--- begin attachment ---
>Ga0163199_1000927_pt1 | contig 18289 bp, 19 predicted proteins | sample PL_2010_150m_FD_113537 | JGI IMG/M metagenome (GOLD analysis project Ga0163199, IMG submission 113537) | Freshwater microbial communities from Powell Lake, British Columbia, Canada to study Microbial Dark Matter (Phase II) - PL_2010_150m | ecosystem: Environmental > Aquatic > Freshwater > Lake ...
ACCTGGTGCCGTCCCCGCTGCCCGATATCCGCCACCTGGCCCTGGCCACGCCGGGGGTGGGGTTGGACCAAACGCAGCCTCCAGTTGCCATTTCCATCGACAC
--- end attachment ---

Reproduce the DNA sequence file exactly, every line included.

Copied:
>Ga0163199_1000927_pt1 | contig 18289 bp, 19 predicted proteins | sample PL_2010_150m_FD_113537 | JGI IMG/M metagenome (GOLD analysis project Ga0163199, IMG submission 113537) | Freshwater microbial communities from Powell Lake, British Columbia, Canada to study Microbial Dark Matter (Phase II) - PL_2010_150m | ecosystem: Environmental > Aquatic > Freshwater > Lake ...
ACCTGGTGCCGTCCCCGCTGCCCGATATCCGCCACCTGGCCCTGGCCACGCCGGGGGTGGGGTTGGACCAAACGCAGCCTCCAGTTGCCATTTCCATCGACAC